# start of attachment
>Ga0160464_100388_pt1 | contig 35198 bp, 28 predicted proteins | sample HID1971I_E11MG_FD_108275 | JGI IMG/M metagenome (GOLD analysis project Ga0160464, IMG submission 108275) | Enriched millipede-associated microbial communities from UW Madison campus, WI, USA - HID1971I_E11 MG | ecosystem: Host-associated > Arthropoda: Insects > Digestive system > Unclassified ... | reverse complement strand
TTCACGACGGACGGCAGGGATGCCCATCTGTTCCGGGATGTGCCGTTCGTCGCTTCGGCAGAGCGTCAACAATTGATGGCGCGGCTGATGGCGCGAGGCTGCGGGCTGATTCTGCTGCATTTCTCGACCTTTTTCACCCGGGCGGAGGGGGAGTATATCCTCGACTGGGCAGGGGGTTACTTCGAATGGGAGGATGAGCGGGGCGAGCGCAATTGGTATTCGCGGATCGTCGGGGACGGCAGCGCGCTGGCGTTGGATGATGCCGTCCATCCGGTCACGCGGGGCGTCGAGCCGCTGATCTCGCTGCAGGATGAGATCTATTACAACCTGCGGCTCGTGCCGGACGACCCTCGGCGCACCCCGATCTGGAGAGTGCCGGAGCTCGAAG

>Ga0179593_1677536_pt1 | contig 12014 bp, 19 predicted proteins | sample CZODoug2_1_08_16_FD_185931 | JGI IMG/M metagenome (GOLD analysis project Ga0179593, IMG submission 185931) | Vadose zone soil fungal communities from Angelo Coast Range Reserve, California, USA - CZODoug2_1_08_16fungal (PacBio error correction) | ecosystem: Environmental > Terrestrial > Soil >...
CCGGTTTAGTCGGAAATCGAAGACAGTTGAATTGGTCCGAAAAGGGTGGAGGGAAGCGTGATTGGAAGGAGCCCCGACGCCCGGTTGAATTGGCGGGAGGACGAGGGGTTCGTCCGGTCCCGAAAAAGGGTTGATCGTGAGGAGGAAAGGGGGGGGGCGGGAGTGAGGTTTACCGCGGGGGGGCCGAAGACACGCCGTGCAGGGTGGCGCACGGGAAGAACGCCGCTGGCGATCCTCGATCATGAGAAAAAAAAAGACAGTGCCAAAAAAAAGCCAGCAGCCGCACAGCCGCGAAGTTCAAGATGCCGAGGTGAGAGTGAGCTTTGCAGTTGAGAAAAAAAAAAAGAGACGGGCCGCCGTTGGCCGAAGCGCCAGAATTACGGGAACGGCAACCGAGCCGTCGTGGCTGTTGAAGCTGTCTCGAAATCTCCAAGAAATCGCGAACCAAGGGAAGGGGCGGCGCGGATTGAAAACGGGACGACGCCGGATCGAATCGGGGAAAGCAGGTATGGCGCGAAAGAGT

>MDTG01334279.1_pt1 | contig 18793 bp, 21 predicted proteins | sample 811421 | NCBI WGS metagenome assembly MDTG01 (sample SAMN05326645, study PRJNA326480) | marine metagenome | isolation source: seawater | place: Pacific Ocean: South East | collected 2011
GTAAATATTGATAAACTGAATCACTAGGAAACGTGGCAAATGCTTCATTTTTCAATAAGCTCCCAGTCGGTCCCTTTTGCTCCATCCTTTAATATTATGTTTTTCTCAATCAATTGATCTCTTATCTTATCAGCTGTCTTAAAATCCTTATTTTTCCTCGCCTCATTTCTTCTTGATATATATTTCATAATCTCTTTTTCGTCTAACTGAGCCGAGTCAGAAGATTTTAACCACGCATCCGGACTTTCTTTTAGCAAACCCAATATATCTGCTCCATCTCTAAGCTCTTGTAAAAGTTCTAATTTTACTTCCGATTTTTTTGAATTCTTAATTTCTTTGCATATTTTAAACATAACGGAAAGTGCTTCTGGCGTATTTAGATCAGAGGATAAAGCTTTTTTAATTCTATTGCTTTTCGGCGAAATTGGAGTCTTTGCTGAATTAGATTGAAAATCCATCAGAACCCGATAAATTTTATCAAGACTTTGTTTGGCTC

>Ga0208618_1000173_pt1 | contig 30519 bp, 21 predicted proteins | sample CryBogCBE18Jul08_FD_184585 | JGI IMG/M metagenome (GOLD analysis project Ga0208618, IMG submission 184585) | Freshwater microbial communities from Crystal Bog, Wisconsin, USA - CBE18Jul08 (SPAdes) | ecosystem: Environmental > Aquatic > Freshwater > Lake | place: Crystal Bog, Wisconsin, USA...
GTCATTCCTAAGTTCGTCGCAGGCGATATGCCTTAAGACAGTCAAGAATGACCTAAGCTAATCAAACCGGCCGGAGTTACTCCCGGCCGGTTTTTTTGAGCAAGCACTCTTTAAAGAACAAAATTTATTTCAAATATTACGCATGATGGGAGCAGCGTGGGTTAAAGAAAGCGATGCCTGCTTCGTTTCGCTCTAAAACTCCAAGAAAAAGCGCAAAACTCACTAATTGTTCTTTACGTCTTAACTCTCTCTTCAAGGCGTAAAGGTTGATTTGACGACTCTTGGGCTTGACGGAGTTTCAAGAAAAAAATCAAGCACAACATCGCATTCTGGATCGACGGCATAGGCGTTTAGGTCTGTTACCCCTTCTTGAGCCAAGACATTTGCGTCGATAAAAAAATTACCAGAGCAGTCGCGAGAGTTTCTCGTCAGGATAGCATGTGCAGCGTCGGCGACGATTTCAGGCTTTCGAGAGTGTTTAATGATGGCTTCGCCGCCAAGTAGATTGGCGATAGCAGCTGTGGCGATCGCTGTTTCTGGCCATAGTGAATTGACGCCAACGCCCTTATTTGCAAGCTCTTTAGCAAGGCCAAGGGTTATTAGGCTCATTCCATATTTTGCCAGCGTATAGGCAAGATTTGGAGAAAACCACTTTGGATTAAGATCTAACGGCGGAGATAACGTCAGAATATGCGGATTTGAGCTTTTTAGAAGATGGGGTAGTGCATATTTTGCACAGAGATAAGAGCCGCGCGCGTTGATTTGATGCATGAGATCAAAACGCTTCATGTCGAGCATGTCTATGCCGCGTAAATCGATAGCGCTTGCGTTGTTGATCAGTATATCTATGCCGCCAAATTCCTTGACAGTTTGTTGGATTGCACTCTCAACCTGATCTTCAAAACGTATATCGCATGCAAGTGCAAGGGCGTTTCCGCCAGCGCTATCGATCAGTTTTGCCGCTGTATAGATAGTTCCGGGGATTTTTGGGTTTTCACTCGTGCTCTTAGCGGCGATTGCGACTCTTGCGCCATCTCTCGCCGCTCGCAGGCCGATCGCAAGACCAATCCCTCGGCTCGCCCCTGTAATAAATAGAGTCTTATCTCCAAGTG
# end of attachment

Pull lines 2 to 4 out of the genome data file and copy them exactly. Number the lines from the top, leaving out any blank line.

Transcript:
TTCACGACGGACGGCAGGGATGCCCATCTGTTCCGGGATGTGCCGTTCGTCGCTTCGGCAGAGCGTCAACAATTGATGGCGCGGCTGATGGCGCGAGGCTGCGGGCTGATTCTGCTGCATTTCTCGACCTTTTTCACCCGGGCGGAGGGGGAGTATATCCTCGACTGGGCAGGGGGTTACTTCGAATGGGAGGATGAGCGGGGCGAGCGCAATTGGTATTCGCGGATCGTCGGGGACGGCAGCGCGCTGGCGTTGGATGATGCCGTCCATCCGGTCACGCGGGGCGTCGAGCCGCTGATCTCGCTGCAGGATGAGATCTATTACAACCTGCGGCTCGTGCCGGACGACCCTCGGCGCACCCCGATCTGGAGAGTGCCGGAGCTCGAAG

>Ga0179593_1677536_pt1 | contig 12014 bp, 19 predicted proteins | sample CZODoug2_1_08_16_FD_185931 | JGI IMG/M metagenome (GOLD analysis project Ga0179593, IMG submission 185931) | Vadose zone soil fungal communities from Angelo Coast Range Reserve, California, USA - CZODoug2_1_08_16fungal (PacBio error correction) | ecosystem: Environmental > Terrestrial > Soil >...
CCGGTTTAGTCGGAAATCGAAGACAGTTGAATTGGTCCGAAAAGGGTGGAGGGAAGCGTGATTGGAAGGAGCCCCGACGCCCGGTTGAATTGGCGGGAGGACGAGGGGTTCGTCCGGTCCCGAAAAAGGGTTGATCGTGAGGAGGAAAGGGGGGGGGCGGGAGTGAGGTTTACCGCGGGGGGGCCGAAGACACGCCGTGCAGGGTGGCGCACGGGAAGAACGCCGCTGGCGATCCTCGATCATGAGAAAAAAAAAGACAGTGCCAAAAAAAAGCCAGCAGCCGCACAGCCGCGAAGTTCAAGATGCCGAGGTGAGAGTGAGCTTTGCAGTTGAGAAAAAAAAAAAGAGACGGGCCGCCGTTGGCCGAAGCGCCAGAATTACGGGAACGGCAACCGAGCCGTCGTGGCTGTTGAAGCTGTCTCGAAATCTCCAAGAAATCGCGAACCAAGGGAAGGGGCGGCGCGGATTGAAAACGGGACGACGCCGGATCGAATCGGGGAAAGCAGGTATGGCGCGAAAGAGT